This oscillating action is gentle to the finish. It is this gentle polishing action that makes the PC safe and easy to use, it is also the reason it will not remove sanding marks from automotive finishes, it is too safe and too gentle.

It’s kind of like a double edged sword so to speak.

Does that make sense?

Mike


Yes Mike that i can understand, but I think I asked the wrong question.

Over and above the sanding marks is it possible to achieve the shine and deepness produced here with the PC and the steps following the #85?

Thanks for all of your input!

mopar
Mar 20th, 2004, 09:11 PM
that looks amazing

bigjason
May 10th, 2004, 02:31 PM
Great job!!
How much you charge for this job?

JaguarXJ6
May 10th, 2004, 06:28 PM
Great work and write up! You lead, we follow. 'Nuff said. :bow

Sunny

SolarA853
May 11th, 2004, 06:26 AM
Superior Shine- I'm a noob around here, but I am always blown away at your results! :bounce

Whenever I see a black car you have worked on, it makes me wish I had gotten a black SRT-4 instead of yellow. Keep up the great work, and thanks for sharing.

Mike in AZ

Scottwax
May 16th, 2004, 08:21 PM
Terrific work Joe! You are a true professional! I've done some rotary swirl removal too, courtesy of Moritz BMW in Arlington near me....so much so that I warn all my regulars to make sure they specify the make ready guys don't touch their new cars. I fail to understand how any dealership (even Kia) would allow such horrible work to go on under their own roof.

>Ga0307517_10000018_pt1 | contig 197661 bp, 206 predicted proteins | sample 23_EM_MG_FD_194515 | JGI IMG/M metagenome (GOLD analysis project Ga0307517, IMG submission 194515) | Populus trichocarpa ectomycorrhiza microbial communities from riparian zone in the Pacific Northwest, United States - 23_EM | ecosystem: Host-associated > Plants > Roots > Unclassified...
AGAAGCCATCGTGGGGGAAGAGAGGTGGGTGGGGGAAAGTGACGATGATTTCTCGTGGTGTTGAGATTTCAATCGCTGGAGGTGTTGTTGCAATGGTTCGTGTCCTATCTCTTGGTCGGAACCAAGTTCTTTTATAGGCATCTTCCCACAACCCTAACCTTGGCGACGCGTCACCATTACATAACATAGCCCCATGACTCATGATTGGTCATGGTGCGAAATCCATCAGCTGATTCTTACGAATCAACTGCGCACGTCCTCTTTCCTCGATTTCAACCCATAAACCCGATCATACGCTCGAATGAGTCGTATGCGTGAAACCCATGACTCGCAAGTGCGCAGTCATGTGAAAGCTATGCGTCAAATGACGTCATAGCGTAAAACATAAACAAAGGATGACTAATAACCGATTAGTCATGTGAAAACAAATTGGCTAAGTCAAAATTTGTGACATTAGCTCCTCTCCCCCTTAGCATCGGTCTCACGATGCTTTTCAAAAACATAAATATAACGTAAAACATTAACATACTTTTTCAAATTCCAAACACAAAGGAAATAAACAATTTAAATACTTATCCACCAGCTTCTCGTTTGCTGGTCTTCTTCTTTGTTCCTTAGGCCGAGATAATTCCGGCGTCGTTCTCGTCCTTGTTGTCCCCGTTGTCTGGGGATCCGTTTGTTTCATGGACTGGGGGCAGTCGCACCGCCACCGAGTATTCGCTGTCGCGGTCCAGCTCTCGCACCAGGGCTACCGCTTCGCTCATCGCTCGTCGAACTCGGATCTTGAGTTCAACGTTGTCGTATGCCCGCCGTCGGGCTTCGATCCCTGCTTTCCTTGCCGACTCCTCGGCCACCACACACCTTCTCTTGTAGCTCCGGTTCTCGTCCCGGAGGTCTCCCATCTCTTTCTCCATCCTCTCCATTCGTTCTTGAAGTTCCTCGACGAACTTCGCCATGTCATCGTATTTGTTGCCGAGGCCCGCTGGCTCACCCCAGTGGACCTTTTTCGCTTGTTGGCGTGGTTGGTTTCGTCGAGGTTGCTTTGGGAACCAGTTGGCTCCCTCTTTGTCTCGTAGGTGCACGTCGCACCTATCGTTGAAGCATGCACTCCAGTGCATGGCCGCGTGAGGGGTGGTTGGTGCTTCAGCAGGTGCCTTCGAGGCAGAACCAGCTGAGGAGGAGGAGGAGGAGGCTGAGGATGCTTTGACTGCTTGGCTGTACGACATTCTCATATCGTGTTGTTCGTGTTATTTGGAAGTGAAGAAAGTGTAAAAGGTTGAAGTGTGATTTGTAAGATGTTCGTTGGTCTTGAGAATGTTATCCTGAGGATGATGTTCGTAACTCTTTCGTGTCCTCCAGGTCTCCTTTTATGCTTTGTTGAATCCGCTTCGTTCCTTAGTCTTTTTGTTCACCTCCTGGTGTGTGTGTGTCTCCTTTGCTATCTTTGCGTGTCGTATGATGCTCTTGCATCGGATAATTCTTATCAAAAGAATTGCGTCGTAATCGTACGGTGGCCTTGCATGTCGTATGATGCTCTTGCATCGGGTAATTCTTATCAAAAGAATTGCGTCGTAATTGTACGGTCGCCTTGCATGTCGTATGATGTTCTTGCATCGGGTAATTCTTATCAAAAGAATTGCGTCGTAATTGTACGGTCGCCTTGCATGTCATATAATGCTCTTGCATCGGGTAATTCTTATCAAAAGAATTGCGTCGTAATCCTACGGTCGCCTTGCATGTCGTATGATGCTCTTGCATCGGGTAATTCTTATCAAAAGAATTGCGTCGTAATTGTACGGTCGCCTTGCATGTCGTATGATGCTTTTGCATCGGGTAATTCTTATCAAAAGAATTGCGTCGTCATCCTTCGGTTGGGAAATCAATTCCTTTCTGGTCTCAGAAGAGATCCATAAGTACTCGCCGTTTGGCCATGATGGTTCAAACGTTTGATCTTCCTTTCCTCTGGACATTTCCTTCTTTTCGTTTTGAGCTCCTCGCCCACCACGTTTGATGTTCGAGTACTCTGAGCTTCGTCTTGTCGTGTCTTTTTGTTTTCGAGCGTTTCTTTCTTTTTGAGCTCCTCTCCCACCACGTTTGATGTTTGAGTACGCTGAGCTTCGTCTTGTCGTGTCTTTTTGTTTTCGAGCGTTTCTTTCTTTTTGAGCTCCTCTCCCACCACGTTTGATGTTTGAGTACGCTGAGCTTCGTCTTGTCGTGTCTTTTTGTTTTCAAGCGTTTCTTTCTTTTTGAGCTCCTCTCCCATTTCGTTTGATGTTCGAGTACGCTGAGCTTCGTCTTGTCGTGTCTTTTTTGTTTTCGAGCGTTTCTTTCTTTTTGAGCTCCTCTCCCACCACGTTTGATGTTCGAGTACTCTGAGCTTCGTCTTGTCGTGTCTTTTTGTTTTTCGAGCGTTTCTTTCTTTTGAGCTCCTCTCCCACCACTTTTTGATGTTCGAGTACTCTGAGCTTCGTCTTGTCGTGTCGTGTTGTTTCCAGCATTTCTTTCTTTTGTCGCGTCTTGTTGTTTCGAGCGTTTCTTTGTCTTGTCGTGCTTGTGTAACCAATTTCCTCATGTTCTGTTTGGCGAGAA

I haven't done any paint correction at the level you did though with color sanding and major buffing steps. Looks like I need to get some body panels when I get a rotary and not only practice how to attain swirl free results but also to work on my wetsanding skills. I took some paint and body classes years ago, but it has been too long for me to have enough confidence to go wild on a customer's car yet.

Scottwax
May 16th, 2004, 08:29 PM
Joe-forgot to ask. I know the 745s do have some orange peel issues. When you wetsanded just in spots, was it just enough to remove the defects or did it remove orange peel as well? On a car with bad orange peel, I would think spot wetsanding might be noticable...ie, orange peel free areas amid a sea of orange peel.

Comments?

Superior Shine
May 17th, 2004, 06:48 AM
This BMW didnt have bad orange peel.